This summer, Ph.D./MSW student Sara Pilgreen shares postcards from Johannesburg, where she is living and working.
Week 1- Johannesburg, South Africa.
I finally arrived after 20 hours flying (5 hour flight from the west coast to NYC, followed by a 15 hour direct flight from NYC to Jo’burg) plus a +9 hour time change. Customs was a breeze, so much so that I was not sure if I had actually passed through (there was not even a person to stop and ask if one had anything to declare). I did not need any information at all at passport control -- only that I would be leaving the country within 90 days. After picking up my huge bag (75 pounds!) I walked through the sliding doors and immediately saw my South African welcoming committee -- Stephen and his fiancée Charlene. Stephen Narsoo is an alumnus of the UCLA Luskin Urban Planning Department and a South African citizen. He works in the government in Johannesburg and has been the main contact for me in facilitating this internship.
After leaving the airport we drove back to Stephen and Charlene’s house. The ride took a little getting used to as Stephen drove on the opposite side, drove a manual transmission shifting with his left hand. Even though I knew all of that, the intersections still had me gripping the door handle! We went to their cute 2-story house with amazing views of Johannesburg in the Kensington neighborhood and had breakfast. Later that day I finally crashed out, sleeping for 6 hours straight. That night Stephen and Charlene brought me over to meet Sam and Nadine, with whom I'll be staying during my visit. Charlene has known Sam for over 40 years, both having grown up in the township of Lenasia -- or “Lens” as the locals refer to it.
Sam is quite the woman. Spiked bleached hair, she was wearing knee-high black boots, torn nylons, long black shorts and a glittery black and white top on the night that I met her. She works at the local University of Witwatersrand. Her daughter is 25 and lives with her while her son is almost 30 and lives with his partner. We had a great dinner (Charlene and Stephen are both cooks); I mean the food was incredible. We topped it off with some local South African wine and great conversations.
One thing that is very different here is the topic of race. Even post-apartheid everyone seems to prefer to refer to one another into one of the four categories: Black, White, Coloured, or Indian/Asian. We have had some great discussions about this as Sam, whom I originally miscategorized as black, is actually Coloured in the eyes of South Africans. Nadine, her daughter, is Indian. And Barack Obama is Coloured as well; they still can’t understand why we Americans think that we have a Black president.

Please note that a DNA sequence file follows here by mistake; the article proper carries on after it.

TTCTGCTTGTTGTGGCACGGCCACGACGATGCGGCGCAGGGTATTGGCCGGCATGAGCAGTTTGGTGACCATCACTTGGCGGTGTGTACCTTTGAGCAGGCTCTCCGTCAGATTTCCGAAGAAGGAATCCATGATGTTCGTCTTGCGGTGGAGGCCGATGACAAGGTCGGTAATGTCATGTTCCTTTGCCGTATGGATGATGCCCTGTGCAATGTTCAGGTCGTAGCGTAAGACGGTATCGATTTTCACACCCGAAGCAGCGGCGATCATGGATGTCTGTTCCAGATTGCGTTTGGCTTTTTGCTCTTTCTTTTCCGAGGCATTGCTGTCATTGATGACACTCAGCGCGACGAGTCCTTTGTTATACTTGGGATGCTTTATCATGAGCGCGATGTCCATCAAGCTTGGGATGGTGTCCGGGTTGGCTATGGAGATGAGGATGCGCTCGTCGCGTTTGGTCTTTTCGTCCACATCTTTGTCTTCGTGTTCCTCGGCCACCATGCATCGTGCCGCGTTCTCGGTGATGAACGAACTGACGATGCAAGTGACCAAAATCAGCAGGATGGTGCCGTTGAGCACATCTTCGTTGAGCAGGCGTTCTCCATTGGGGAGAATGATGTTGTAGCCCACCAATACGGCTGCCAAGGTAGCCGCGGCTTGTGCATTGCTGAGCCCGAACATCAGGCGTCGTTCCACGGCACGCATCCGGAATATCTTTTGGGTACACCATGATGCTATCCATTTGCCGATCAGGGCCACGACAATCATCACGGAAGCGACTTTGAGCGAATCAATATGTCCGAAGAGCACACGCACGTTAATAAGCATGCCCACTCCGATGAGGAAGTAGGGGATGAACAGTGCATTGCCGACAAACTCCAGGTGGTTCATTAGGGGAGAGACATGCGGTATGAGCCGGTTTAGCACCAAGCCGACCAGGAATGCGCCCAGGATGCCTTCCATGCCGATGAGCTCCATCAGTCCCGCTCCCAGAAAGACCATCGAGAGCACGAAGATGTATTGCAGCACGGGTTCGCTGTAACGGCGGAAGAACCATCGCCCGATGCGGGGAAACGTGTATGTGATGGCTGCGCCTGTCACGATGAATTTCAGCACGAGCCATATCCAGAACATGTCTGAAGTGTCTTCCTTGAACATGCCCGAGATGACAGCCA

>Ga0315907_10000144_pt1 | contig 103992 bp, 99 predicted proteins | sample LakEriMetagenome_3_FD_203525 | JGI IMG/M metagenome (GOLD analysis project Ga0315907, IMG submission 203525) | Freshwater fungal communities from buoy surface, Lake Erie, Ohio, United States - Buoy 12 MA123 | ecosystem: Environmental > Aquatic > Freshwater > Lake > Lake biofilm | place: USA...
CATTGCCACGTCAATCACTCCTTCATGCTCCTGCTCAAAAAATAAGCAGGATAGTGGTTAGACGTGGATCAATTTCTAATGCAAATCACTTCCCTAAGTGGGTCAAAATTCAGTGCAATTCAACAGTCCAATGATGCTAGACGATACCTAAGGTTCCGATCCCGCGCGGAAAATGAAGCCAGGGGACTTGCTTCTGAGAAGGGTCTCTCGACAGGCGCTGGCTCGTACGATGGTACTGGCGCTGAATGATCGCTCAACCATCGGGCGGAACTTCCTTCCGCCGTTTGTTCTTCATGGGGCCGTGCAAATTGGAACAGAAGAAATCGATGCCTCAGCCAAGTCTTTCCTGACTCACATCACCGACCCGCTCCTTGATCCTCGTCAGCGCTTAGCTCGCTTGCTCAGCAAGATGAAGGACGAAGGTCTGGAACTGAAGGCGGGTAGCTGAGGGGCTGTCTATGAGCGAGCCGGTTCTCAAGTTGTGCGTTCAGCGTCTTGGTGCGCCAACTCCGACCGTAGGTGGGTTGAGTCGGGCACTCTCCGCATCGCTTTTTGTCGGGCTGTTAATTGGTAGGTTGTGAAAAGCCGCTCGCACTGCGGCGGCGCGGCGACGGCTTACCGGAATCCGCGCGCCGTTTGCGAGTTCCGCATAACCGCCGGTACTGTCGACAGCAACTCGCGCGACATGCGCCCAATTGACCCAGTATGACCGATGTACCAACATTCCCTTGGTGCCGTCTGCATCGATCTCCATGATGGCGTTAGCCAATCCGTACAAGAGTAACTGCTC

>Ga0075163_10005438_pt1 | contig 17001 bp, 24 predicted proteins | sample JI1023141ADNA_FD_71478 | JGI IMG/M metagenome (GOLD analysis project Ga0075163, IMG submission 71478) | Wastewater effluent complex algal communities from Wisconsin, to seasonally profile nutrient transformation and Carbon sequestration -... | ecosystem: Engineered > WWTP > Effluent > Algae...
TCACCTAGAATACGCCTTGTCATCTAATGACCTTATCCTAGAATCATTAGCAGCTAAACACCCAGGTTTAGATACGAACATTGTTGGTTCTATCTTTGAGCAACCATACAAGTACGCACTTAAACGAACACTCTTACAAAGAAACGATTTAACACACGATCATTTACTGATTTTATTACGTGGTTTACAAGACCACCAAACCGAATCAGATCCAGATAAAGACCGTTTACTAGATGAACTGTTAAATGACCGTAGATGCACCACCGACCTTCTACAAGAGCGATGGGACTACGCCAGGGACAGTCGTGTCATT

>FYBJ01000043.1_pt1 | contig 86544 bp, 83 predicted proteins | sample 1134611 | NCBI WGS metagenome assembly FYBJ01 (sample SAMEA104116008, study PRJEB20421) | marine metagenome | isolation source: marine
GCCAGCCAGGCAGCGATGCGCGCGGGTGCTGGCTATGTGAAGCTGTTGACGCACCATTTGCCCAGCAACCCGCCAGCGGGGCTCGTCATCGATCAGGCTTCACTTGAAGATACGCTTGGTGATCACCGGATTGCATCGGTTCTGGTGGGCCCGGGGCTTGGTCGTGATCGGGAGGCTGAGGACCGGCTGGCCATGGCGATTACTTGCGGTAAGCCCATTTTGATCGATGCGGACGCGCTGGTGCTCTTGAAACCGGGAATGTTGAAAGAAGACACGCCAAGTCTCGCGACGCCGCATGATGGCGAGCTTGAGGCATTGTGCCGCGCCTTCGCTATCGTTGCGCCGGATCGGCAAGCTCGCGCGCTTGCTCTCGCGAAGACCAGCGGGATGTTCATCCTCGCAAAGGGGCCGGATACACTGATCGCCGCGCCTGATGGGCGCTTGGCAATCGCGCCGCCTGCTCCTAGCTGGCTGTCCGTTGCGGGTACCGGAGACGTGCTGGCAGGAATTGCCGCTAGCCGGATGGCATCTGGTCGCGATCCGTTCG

After dinner one of Nadine’s best friends came over with her boyfriend. Copi, her best friend, is considered Black and her boyfriend is Black-Zulu from Durban. We had quite the night. They had numerous questions for me, mostly surrounding American pop culture. (“Well surely you have finished Gossip Girl season 5, eh?” Me: “Um, no actually I have only seen a few episodes here and there.” Nadine & Co: “See, that is amazing, American TV, you guys really do have hundreds of channels don’t you?”) And the standard questions of 9/11. They all recalled exactly where they were and what they were doing when they found out about it. By the end of the night I was beginning to question my own pronunciation of words. South Africans have so many differing accents that it took me a day or two of intense listening to really follow along in conversations. Especially those had with Nadine and with her friends with the amount of slang that they use.
My new place of residence is in the Bedford View area. It is a wonderful suburb, very safe, and there is a huge shopping mall literally across the street from the apartment complex. I have found the South African versions of Trader Joe's and Whole Foods and even started a gym membership. It is winter here and it is cold. Not so much that it is literally freezing but the wind is strong and there is no central heating anywhere, which makes for the need of heavy jackets and long pants especially in the mornings and at night. This weekend I will be taking a city tour of Johannesburg with Stephen on Saturday and then heading to the townships of Lenasia and Soweto on Sunday. On Monday I will begin work at the Department of Health and Social Services.
More updates soon to come!